Figure 7. Classified Point Cloud vs. Google Earth View
Figure 8. Classified Point Cloud
Figure 8. Classified Point Cloud

Findings and Discussions

Again, this was a quick test to investigate the potential of using mobile handheld LiDAR scanners for power distribution line inspection in urban neighborhood. It is possible to capture good power line data with a mobile handheld LiDAR solution like the GVI LiBackpack. Even with the VLP-16, as shown by this test, the results were surprisingly satisfactory.

With the advanced Machine Learning Classifier in LiDAR360, it is possible to automatically extract key features from the point cloud. Note that inspection and manual editing, like with most other automated classifications, are always needed to achieve the best results.

Figure 9. Point Cloud vs. Site Photo
Figure 9. Point Cloud vs. Site Photo
Figure 10. Classified Point Cloud vs. Site Photo
Figure 10. Classified Point Cloud vs. Site Photo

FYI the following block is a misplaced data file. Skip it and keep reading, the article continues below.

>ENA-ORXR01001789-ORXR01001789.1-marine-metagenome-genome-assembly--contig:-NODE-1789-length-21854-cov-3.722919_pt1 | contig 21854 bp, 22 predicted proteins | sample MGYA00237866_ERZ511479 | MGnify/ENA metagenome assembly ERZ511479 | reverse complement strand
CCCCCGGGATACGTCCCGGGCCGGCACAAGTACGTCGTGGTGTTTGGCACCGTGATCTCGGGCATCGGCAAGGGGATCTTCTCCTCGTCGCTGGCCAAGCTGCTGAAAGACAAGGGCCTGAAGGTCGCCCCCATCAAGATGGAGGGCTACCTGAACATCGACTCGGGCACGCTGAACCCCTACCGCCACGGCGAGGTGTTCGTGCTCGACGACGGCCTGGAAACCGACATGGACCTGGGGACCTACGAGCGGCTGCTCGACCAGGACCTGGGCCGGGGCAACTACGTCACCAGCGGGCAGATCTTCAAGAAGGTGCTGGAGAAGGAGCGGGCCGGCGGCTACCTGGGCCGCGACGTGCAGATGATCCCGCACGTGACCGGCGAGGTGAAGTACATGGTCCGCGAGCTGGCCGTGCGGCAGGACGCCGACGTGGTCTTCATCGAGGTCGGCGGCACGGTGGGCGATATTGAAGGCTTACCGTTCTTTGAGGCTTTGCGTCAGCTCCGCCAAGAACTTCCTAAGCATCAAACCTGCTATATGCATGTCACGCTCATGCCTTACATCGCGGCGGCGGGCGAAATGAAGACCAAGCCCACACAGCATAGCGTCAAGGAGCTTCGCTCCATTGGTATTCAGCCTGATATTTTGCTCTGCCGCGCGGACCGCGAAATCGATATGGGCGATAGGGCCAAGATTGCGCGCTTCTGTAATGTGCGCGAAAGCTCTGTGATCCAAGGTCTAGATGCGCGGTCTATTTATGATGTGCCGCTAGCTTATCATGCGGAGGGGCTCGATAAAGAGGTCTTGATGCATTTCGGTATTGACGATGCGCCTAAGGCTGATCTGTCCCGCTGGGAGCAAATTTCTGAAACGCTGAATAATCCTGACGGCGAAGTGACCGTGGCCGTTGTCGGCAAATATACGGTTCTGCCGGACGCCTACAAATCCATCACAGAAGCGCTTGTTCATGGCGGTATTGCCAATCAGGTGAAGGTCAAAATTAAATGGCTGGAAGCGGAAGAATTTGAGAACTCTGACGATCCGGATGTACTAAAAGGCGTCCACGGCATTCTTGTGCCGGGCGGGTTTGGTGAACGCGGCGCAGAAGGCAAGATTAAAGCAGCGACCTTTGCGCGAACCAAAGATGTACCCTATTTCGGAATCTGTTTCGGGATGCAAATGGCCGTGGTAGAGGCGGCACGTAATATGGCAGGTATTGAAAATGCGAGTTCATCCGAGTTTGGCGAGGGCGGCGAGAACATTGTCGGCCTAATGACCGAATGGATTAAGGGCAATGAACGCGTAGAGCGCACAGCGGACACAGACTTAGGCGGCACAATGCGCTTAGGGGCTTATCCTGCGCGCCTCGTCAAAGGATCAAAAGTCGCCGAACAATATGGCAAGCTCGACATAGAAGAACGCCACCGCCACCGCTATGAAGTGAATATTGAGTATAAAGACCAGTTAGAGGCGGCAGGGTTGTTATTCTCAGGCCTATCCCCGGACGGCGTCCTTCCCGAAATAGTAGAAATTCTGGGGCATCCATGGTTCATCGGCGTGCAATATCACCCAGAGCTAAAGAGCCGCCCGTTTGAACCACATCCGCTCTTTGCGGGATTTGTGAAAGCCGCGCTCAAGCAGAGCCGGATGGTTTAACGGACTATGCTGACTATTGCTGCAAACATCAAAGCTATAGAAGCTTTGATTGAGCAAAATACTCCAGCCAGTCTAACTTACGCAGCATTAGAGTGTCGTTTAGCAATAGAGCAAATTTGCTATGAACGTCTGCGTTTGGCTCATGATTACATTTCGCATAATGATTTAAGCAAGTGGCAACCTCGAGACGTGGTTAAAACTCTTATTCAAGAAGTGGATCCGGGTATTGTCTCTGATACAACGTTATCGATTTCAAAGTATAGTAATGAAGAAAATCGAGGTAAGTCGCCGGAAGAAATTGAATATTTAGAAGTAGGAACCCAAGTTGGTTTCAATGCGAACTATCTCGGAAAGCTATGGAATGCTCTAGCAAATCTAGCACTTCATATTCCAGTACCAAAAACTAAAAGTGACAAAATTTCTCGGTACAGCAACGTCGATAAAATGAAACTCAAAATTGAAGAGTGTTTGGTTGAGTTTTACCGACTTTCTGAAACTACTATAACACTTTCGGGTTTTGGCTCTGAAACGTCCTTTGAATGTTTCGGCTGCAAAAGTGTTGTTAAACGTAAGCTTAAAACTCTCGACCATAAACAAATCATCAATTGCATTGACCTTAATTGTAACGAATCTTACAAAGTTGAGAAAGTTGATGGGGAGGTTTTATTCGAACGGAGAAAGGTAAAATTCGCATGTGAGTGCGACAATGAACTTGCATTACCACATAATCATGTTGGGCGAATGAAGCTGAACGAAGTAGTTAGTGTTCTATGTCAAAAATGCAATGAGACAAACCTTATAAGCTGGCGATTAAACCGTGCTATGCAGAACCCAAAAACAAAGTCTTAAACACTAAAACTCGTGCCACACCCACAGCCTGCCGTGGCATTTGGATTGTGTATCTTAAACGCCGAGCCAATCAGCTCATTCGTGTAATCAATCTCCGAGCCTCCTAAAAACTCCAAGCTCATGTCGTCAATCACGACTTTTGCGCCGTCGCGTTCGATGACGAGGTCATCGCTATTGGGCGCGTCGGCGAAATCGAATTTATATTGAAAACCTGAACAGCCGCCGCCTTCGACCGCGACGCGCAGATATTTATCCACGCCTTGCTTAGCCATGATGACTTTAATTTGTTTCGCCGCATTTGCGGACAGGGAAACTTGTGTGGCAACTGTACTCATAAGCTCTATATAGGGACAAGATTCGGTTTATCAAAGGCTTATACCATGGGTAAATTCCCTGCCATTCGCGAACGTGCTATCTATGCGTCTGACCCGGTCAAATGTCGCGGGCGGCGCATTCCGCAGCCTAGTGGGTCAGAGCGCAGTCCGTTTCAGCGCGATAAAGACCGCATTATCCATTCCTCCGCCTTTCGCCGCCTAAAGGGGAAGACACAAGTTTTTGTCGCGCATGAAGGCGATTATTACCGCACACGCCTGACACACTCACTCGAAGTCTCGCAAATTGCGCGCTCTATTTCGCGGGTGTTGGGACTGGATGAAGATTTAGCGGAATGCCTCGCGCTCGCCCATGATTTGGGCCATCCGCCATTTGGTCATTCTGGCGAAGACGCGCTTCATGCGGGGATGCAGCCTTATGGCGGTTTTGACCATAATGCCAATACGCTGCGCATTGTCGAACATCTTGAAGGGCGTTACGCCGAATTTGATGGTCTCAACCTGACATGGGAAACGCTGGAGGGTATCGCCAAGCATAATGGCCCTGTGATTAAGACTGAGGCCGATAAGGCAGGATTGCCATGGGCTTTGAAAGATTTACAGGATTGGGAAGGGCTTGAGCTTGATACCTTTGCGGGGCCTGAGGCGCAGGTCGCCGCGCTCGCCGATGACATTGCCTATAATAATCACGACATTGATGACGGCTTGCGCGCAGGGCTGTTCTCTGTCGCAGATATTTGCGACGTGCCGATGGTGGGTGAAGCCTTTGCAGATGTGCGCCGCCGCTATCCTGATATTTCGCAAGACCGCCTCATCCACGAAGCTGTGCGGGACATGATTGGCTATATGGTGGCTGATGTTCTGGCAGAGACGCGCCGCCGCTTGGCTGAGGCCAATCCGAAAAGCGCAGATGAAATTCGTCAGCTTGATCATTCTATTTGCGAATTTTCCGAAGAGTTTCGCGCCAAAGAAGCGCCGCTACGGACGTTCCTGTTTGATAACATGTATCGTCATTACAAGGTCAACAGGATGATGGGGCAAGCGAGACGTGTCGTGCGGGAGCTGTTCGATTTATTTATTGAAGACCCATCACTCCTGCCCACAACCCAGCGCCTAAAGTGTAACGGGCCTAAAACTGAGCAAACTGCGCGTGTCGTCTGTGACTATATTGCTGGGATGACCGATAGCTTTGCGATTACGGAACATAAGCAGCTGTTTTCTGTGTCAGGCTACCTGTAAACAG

Figure 11. Classified Point Cloud vs. Google Earth View
Figure 11. Classified Point Cloud vs. Google Earth View

Once the key features are classified, the results can be easily incorporated into standard engineering or GIS workflow. With tools offered by the Power Line Module in LiDAR360, danger/hazardous points detection and reporting can also be done efficiently as we illustrated in the last article.

The Velodyne VLP-16 does have its limits. To capture good data, the sensor needs to be aimed directly at the distribution lines (direction of the laser pulses). And its effective range for capturing power lines is approximately < 30~40 meters.

With the understanding of these hardware limits, route planning becomes critical. Besides basic loop-closure, the operator also needs to make sure the power lines are scanned by direct-targeting. The handheld mode available with the LiBackpack 50, therefore, is essential. And the performance of the system’s SLAM algorithm must be solid and reliable. With the recent release of the LiBackpack D50, scanning directly under the power lines for long periods of time will be possible due to the unique angle of two VLP-16 sensors. The range of the D50 has also been increased to 70 meters, offering a good solution to higher lines and poles.

Figure 12. Example Showing Insufficient Data Points for Power Lines in the Test Scan Data
Figure 12. Example Showing Insufficient Data Points for Power Lines in the Test Scan Data